Google and China: Business morality or reality?

This week was as interesting as always with regard to Google. We should be accustomed now by our news in the Internet marketing industry being dominated by Google. It’s just the way it is. If you feel the urge to cry “Monopoly!” don’t, because you need to check the definition of a monopoly. You see, a monopoly is a company that has cornered a market and does not allow for competition to exist. Microsoft on the desktop reeks of monopoly but Google, on the other hand, smells like something different. That different smell is dominance. It’s outperforming everyone and their brother at the game they play. For now, at least, it is being the king of the hill and not showing any signs of weakness.

That’s in the US and much of the rest of the world. China, on the other hand, is a different story. This week Google decided that it was no longer going to play the required game just to be a distant second to China’s search engine of choice, Baidu. The game was that it needed to censor search results to make the Chinese government happy. Hey, if you want access to the largest market on the planet, you need to be a nice house guest.
What was it that Ben Franklin said about house guests? House guests are like fish in that if they stay around your house more than three days they begin to stink. In this case though, it wasn’t Google that stunk. It was the Chinese and their tactics. You see, China has decided that hacking into human activists’ Gmail accounts is a good thing to do in order to keep tabs on the people that prefer freedom. As a result, Google as a whole was suddenly at risk and could be perceived as suspect on security, even though nothing was truly accessed. Reuters reports that 30 companies may have “attacked” by someone in China (read: the government), so this is not just a Google issue.
Google’s response has been to play the trump card of saying that they will no longer censor their search results. As you might guess, the Chinese government thinks that is not a very good option. In an almost masterful way, Google has done something that few could pull off.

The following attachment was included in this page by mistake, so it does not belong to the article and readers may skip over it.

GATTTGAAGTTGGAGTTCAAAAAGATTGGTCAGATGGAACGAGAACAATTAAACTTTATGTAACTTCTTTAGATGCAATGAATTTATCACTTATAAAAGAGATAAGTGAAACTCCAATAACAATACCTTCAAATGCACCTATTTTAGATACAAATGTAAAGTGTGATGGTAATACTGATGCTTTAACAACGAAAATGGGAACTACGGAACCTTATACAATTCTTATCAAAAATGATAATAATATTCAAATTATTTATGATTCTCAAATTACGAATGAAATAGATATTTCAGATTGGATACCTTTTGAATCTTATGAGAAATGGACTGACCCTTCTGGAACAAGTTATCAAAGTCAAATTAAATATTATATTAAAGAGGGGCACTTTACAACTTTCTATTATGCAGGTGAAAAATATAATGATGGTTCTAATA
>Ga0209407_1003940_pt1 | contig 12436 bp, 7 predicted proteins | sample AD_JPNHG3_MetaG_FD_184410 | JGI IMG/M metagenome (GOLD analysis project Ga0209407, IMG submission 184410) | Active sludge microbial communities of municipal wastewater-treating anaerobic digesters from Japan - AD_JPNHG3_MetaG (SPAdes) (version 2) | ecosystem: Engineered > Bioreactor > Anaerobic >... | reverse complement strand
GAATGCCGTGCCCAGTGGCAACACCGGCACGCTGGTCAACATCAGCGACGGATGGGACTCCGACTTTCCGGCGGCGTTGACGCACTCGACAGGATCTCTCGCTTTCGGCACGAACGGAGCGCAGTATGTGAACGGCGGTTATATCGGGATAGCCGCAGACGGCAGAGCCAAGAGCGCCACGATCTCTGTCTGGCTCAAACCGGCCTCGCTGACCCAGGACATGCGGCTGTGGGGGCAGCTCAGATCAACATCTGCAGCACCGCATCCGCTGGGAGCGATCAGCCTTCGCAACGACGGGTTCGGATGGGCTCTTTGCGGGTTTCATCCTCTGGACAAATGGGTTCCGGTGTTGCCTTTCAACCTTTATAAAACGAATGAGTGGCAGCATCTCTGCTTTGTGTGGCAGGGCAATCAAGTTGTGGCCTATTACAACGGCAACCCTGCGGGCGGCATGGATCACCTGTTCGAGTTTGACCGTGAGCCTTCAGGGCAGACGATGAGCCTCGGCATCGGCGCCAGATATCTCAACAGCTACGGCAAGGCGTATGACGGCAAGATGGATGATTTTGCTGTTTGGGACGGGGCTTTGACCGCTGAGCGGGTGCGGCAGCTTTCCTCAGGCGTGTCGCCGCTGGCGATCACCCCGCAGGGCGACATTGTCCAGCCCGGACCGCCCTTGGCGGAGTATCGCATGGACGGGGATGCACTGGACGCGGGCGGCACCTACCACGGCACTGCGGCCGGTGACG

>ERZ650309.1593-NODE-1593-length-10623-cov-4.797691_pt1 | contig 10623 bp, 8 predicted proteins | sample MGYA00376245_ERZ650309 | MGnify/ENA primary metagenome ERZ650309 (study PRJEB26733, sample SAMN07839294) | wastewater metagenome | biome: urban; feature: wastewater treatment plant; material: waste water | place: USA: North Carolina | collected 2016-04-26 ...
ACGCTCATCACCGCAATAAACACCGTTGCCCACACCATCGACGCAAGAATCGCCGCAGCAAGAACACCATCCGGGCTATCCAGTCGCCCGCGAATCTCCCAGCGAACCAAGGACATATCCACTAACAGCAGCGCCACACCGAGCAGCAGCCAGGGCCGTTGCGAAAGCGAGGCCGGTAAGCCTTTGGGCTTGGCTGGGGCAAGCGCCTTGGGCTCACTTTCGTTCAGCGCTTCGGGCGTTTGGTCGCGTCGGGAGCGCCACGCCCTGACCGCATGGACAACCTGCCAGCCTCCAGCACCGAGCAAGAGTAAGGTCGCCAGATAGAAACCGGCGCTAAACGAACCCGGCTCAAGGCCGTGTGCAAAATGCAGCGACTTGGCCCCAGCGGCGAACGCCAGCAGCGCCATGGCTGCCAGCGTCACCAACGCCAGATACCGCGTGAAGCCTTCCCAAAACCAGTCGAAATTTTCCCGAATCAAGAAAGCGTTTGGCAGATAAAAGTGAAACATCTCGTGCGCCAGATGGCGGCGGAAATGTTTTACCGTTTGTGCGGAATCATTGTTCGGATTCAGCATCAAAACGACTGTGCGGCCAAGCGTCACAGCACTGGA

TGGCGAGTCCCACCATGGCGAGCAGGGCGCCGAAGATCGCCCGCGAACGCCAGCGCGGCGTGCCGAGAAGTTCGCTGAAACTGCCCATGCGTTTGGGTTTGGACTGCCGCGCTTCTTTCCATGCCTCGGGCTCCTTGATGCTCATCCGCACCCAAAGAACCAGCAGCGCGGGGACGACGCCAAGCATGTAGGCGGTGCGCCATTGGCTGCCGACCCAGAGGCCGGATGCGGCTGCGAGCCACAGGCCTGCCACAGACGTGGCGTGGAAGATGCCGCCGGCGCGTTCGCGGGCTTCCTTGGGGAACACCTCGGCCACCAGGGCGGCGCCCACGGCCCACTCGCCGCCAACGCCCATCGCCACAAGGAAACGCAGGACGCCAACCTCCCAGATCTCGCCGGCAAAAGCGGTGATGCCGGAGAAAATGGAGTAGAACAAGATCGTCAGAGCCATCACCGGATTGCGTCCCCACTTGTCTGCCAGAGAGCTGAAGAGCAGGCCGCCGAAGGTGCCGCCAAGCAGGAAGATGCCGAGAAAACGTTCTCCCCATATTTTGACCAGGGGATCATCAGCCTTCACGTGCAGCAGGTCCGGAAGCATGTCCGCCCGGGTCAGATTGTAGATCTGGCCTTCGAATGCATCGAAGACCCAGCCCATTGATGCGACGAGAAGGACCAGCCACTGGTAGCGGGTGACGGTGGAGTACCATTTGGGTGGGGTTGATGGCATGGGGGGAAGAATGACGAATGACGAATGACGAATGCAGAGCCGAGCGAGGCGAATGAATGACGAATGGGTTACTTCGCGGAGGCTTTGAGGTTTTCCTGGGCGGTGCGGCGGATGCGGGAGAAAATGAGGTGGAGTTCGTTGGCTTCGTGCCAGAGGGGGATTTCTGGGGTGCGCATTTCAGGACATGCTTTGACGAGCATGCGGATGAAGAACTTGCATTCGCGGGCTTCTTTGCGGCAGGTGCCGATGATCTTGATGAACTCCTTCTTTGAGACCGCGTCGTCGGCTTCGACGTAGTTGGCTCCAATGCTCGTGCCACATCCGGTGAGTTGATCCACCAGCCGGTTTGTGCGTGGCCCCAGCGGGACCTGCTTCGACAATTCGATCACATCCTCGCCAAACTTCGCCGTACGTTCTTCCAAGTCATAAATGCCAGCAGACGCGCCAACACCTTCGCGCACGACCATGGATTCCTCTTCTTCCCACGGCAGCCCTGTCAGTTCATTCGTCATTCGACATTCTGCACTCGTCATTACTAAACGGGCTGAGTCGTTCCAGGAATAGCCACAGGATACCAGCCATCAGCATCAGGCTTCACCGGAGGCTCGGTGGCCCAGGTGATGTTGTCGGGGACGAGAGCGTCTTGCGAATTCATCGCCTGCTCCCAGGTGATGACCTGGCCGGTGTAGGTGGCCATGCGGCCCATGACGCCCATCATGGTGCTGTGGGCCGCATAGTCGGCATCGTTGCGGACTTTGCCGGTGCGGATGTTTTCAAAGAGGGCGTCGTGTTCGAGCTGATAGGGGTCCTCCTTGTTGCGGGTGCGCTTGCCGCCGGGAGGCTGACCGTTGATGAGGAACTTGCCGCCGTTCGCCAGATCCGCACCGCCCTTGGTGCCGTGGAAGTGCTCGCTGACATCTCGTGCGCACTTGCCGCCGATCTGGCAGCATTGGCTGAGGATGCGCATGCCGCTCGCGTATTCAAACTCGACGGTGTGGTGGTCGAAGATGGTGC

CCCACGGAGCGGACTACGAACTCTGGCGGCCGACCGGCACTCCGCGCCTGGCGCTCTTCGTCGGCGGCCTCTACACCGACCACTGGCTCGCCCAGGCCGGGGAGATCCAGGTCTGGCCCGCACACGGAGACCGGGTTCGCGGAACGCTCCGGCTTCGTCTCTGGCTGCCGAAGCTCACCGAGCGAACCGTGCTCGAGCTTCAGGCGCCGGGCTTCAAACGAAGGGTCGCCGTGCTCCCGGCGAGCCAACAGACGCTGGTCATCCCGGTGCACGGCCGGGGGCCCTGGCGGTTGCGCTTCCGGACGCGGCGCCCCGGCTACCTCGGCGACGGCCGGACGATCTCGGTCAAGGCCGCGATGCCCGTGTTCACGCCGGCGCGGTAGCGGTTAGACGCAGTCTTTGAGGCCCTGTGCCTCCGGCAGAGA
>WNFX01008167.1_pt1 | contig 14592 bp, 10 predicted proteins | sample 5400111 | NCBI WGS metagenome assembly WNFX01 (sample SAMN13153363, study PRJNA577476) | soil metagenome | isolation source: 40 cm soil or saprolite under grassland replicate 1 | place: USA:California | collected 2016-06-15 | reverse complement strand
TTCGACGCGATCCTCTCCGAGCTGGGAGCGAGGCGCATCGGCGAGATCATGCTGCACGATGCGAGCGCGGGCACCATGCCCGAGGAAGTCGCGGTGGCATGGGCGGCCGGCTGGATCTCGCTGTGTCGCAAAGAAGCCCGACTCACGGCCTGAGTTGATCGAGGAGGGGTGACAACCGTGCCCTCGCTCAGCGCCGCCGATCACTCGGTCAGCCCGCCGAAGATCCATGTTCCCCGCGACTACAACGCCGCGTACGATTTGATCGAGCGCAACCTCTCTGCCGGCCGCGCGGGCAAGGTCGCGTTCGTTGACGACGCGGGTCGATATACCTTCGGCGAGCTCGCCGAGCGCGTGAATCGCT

Suppose that they are playing this game which places them on the moral high road, and they know they are likely to get bounced out of China on their ear because of it. Sure, they lose a lot of potential revenue but they also create something else; a new business reality for other companies (i.e other search companies etc) that desire to do business with the Chinese. How will it look if Google gives the impression that they will walk away from huge potential sums of money because of Chinese policies on human rights and this whole espionage thing, but others stay there and try to do business with the Chinese?
What is the new perception of those that stay? I would have to say pretty negative. These companies will be perceived as bowing to the Chinese way of doing things just to make a buck. Oh, and they are doing it in a place that has possibly the worst human rights record on the planet. Talk about a reputation management issue.
Google, on the other hand? They look like the model world corporate citizen for standing up to the Chinese. Sure they lost some opportunity there, but the rest of the world thinks they are heroes. All of this too, in the only market of any value on the earth that Google was getting its butt handed to them by a competitor (Baidu). No one is looking at that, though. They are going to hold up Google as defender of human rights and the company that stared down the Chinese government.
In this world of little genuine corporate activism, how will Google look to everyone? Pretty darn good. Nice move Google.

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